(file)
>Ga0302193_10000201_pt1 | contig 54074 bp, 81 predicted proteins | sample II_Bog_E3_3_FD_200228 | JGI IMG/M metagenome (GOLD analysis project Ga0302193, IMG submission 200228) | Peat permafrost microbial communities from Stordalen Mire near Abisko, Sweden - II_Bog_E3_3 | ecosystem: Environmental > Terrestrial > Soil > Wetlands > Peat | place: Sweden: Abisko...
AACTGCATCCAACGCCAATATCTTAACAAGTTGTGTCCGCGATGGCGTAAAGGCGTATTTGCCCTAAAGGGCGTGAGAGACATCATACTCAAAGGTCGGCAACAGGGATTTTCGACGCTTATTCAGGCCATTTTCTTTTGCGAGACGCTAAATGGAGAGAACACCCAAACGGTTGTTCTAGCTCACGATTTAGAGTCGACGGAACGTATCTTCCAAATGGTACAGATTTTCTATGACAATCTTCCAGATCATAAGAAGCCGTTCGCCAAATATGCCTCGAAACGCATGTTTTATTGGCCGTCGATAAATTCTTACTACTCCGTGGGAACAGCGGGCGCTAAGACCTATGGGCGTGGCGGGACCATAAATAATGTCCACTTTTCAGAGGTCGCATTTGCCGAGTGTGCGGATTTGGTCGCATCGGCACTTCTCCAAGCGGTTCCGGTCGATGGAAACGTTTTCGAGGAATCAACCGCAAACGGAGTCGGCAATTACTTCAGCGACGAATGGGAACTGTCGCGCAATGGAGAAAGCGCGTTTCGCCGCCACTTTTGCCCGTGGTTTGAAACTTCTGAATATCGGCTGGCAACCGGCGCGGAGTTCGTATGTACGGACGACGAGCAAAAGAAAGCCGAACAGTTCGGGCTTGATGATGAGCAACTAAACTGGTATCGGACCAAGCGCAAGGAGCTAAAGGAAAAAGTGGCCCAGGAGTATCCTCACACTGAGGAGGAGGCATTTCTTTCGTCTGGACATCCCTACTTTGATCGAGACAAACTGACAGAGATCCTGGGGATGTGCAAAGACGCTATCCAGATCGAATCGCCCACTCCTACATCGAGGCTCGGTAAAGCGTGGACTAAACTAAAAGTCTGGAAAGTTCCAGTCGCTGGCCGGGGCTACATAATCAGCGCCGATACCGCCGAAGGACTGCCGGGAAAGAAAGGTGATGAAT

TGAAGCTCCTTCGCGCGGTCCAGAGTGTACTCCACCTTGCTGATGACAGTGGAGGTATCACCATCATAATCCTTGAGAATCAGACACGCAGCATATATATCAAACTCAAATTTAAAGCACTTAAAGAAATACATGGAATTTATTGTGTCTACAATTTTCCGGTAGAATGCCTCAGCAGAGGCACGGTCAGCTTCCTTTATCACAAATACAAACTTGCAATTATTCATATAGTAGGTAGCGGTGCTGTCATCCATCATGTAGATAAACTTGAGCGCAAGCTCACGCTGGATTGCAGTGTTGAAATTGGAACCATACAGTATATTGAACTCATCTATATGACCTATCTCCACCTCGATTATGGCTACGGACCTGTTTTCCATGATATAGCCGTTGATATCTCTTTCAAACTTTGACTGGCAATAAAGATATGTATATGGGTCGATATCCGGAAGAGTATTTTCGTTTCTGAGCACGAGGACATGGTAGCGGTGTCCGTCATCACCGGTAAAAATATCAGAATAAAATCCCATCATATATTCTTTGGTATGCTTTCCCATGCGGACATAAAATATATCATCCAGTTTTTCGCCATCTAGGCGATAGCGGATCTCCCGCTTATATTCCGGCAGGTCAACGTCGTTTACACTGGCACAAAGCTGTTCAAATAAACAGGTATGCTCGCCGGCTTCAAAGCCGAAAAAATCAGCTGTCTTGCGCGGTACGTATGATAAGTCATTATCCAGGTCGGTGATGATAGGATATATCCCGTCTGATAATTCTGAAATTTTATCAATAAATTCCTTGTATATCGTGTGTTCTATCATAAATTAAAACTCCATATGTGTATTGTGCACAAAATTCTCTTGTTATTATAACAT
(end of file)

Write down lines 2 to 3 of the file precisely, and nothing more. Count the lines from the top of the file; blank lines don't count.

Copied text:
AACTGCATCCAACGCCAATATCTTAACAAGTTGTGTCCGCGATGGCGTAAAGGCGTATTTGCCCTAAAGGGCGTGAGAGACATCATACTCAAAGGTCGGCAACAGGGATTTTCGACGCTTATTCAGGCCATTTTCTTTTGCGAGACGCTAAATGGAGAGAACACCCAAACGGTTGTTCTAGCTCACGATTTAGAGTCGACGGAACGTATCTTCCAAATGGTACAGATTTTCTATGACAATCTTCCAGATCATAAGAAGCCGTTCGCCAAATATGCCTCGAAACGCATGTTTTATTGGCCGTCGATAAATTCTTACTACTCCGTGGGAACAGCGGGCGCTAAGACCTATGGGCGTGGCGGGACCATAAATAATGTCCACTTTTCAGAGGTCGCATTTGCCGAGTGTGCGGATTTGGTCGCATCGGCACTTCTCCAAGCGGTTCCGGTCGATGGAAACGTTTTCGAGGAATCAACCGCAAACGGAGTCGGCAATTACTTCAGCGACGAATGGGAACTGTCGCGCAATGGAGAAAGCGCGTTTCGCCGCCACTTTTGCCCGTGGTTTGAAACTTCTGAATATCGGCTGGCAACCGGCGCGGAGTTCGTATGTACGGACGACGAGCAAAAGAAAGCCGAACAGTTCGGGCTTGATGATGAGCAACTAAACTGGTATCGGACCAAGCGCAAGGAGCTAAAGGAAAAAGTGGCCCAGGAGTATCCTCACACTGAGGAGGAGGCATTTCTTTCGTCTGGACATCCCTACTTTGATCGAGACAAACTGACAGAGATCCTGGGGATGTGCAAAGACGCTATCCAGATCGAATCGCCCACTCCTACATCGAGGCTCGGTAAAGCGTGGACTAAACTAAAAGTCTGGAAAGTTCCAGTCGCTGGCCGGGGCTACATAATCAGCGCCGATACCGCCGAAGGACTGCCGGGAAAGAAAGGTGATGAAT

TGAAGCTCCTTCGCGCGGTCCAGAGTGTACTCCACCTTGCTGATGACAGTGGAGGTATCACCATCATAATCCTTGAGAATCAGACACGCAGCATATATATCAAACTCAAATTTAAAGCACTTAAAGAAATACATGGAATTTATTGTGTCTACAATTTTCCGGTAGAATGCCTCAGCAGAGGCACGGTCAGCTTCCTTTATCACAAATACAAACTTGCAATTATTCATATAGTAGGTAGCGGTGCTGTCATCCATCATGTAGATAAACTTGAGCGCAAGCTCACGCTGGATTGCAGTGTTGAAATTGGAACCATACAGTATATTGAACTCATCTATATGACCTATCTCCACCTCGATTATGGCTACGGACCTGTTTTCCATGATATAGCCGTTGATATCTCTTTCAAACTTTGACTGGCAATAAAGATATGTATATGGGTCGATATCCGGAAGAGTATTTTCGTTTCTGAGCACGAGGACATGGTAGCGGTGTCCGTCATCACCGGTAAAAATATCAGAATAAAATCCCATCATATATTCTTTGGTATGCTTTCCCATGCGGACATAAAATATATCATCCAGTTTTTCGCCATCTAGGCGATAGCGGATCTCCCGCTTATATTCCGGCAGGTCAACGTCGTTTACACTGGCACAAAGCTGTTCAAATAAACAGGTATGCTCGCCGGCTTCAAAGCCGAAAAAATCAGCTGTCTTGCGCGGTACGTATGATAAGTCATTATCCAGGTCGGTGATGATAGGATATATCCCGTCTGATAATTCTGAAATTTTATCAATAAATTCCTTGTATATCGTGTGTTCTATCATAAATTAAAACTCCATATGTGTATTGTGCACAAAATTCTCTTGTTATTATAACAT